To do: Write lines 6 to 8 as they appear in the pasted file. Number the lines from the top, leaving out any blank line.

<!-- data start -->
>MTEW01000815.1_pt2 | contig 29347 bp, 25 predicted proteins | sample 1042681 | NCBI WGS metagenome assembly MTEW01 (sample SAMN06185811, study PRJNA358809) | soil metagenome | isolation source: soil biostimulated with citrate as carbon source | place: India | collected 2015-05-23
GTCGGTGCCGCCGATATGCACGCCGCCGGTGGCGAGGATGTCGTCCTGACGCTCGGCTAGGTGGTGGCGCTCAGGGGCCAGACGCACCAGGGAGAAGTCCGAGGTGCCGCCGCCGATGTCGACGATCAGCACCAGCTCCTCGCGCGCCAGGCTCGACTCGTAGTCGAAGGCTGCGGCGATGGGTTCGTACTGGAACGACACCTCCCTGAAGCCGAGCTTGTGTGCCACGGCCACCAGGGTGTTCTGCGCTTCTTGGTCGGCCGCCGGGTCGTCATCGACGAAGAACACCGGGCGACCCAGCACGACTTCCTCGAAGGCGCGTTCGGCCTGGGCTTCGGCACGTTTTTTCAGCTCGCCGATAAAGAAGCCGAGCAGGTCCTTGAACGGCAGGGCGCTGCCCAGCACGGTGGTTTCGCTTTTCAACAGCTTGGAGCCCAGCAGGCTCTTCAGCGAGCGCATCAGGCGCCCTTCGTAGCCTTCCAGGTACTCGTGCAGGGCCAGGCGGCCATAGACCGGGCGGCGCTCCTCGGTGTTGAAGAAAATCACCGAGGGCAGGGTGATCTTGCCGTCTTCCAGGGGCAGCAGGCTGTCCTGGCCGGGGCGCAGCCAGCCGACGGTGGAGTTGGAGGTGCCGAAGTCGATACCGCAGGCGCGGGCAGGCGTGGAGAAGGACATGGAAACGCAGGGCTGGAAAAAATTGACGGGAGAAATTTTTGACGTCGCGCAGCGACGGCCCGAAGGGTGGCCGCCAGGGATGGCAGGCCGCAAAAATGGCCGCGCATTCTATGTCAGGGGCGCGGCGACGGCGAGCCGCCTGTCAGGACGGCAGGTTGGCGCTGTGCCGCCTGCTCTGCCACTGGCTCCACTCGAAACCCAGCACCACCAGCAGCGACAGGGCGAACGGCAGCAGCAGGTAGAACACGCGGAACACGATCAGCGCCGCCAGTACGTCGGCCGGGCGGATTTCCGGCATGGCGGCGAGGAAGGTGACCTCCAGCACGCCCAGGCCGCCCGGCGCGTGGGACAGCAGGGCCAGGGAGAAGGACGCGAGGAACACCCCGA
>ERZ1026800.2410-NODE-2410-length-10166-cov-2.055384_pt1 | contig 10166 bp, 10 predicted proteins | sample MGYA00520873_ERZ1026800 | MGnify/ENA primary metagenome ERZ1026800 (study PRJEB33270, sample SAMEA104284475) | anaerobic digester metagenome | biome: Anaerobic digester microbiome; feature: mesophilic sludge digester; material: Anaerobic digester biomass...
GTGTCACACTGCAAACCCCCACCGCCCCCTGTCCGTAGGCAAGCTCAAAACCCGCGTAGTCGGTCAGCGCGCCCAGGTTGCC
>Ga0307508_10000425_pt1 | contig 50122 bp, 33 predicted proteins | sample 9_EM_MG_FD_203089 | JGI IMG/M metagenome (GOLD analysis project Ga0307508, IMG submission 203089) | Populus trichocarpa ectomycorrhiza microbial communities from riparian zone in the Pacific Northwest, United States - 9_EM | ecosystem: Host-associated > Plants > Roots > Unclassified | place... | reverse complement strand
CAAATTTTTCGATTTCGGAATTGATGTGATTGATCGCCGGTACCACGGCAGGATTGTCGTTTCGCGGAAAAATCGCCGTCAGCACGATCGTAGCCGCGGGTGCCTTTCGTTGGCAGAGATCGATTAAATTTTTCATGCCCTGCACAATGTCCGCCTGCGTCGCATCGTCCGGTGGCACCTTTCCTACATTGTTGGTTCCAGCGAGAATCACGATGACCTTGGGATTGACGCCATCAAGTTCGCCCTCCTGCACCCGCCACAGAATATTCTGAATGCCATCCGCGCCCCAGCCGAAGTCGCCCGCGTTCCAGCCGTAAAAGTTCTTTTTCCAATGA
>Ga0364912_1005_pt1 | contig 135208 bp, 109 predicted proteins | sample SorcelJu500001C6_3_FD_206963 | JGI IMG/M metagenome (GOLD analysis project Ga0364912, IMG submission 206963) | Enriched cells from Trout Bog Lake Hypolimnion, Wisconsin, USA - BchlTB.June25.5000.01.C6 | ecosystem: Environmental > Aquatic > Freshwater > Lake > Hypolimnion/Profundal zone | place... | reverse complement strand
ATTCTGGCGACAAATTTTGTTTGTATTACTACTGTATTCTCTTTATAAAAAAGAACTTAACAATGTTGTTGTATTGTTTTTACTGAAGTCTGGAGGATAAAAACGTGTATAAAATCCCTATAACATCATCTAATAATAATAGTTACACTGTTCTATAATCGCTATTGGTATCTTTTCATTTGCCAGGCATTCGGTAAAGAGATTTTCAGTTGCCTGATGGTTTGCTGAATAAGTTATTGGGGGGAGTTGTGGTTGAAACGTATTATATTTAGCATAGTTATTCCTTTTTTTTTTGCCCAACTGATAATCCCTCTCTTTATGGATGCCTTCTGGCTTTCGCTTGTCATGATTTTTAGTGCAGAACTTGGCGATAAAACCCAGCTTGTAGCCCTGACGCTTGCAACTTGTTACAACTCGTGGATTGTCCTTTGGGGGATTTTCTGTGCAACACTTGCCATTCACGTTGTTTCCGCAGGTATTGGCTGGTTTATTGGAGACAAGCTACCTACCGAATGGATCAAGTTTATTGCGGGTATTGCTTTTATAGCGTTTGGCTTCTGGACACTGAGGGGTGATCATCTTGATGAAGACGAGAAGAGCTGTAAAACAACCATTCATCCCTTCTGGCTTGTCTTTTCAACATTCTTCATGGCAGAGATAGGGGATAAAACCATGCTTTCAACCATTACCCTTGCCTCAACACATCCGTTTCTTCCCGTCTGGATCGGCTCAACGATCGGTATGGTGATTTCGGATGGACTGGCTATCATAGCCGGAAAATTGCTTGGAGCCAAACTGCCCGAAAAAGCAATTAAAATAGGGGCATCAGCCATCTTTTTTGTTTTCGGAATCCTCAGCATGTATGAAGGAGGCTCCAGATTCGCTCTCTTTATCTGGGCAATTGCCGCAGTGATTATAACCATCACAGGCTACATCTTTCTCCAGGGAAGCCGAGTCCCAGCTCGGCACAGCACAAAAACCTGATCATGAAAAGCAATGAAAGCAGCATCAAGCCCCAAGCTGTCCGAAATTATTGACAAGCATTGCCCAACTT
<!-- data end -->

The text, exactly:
CAAATTTTTCGATTTCGGAATTGATGTGATTGATCGCCGGTACCACGGCAGGATTGTCGTTTCGCGGAAAAATCGCCGTCAGCACGATCGTAGCCGCGGGTGCCTTTCGTTGGCAGAGATCGATTAAATTTTTCATGCCCTGCACAATGTCCGCCTGCGTCGCATCGTCCGGTGGCACCTTTCCTACATTGTTGGTTCCAGCGAGAATCACGATGACCTTGGGATTGACGCCATCAAGTTCGCCCTCCTGCACCCGCCACAGAATATTCTGAATGCCATCCGCGCCCCAGCCGAAGTCGCCCGCGTTCCAGCCGTAAAAGTTCTTTTTCCAATGA
>Ga0364912_1005_pt1 | contig 135208 bp, 109 predicted proteins | sample SorcelJu500001C6_3_FD_206963 | JGI IMG/M metagenome (GOLD analysis project Ga0364912, IMG submission 206963) | Enriched cells from Trout Bog Lake Hypolimnion, Wisconsin, USA - BchlTB.June25.5000.01.C6 | ecosystem: Environmental > Aquatic > Freshwater > Lake > Hypolimnion/Profundal zone | place... | reverse complement strand
ATTCTGGCGACAAATTTTGTTTGTATTACTACTGTATTCTCTTTATAAAAAAGAACTTAACAATGTTGTTGTATTGTTTTTACTGAAGTCTGGAGGATAAAAACGTGTATAAAATCCCTATAACATCATCTAATAATAATAGTTACACTGTTCTATAATCGCTATTGGTATCTTTTCATTTGCCAGGCATTCGGTAAAGAGATTTTCAGTTGCCTGATGGTTTGCTGAATAAGTTATTGGGGGGAGTTGTGGTTGAAACGTATTATATTTAGCATAGTTATTCCTTTTTTTTTTGCCCAACTGATAATCCCTCTCTTTATGGATGCCTTCTGGCTTTCGCTTGTCATGATTTTTAGTGCAGAACTTGGCGATAAAACCCAGCTTGTAGCCCTGACGCTTGCAACTTGTTACAACTCGTGGATTGTCCTTTGGGGGATTTTCTGTGCAACACTTGCCATTCACGTTGTTTCCGCAGGTATTGGCTGGTTTATTGGAGACAAGCTACCTACCGAATGGATCAAGTTTATTGCGGGTATTGCTTTTATAGCGTTTGGCTTCTGGACACTGAGGGGTGATCATCTTGATGAAGACGAGAAGAGCTGTAAAACAACCATTCATCCCTTCTGGCTTGTCTTTTCAACATTCTTCATGGCAGAGATAGGGGATAAAACCATGCTTTCAACCATTACCCTTGCCTCAACACATCCGTTTCTTCCCGTCTGGATCGGCTCAACGATCGGTATGGTGATTTCGGATGGACTGGCTATCATAGCCGGAAAATTGCTTGGAGCCAAACTGCCCGAAAAAGCAATTAAAATAGGGGCATCAGCCATCTTTTTTGTTTTCGGAATCCTCAGCATGTATGAAGGAGGCTCCAGATTCGCTCTCTTTATCTGGGCAATTGCCGCAGTGATTATAACCATCACAGGCTACATCTTTCTCCAGGGAAGCCGAGTCCCAGCTCGGCACAGCACAAAAACCTGATCATGAAAAGCAATGAAAGCAGCATCAAGCCCCAAGCTGTCCGAAATTATTGACAAGCATTGCCCAACTT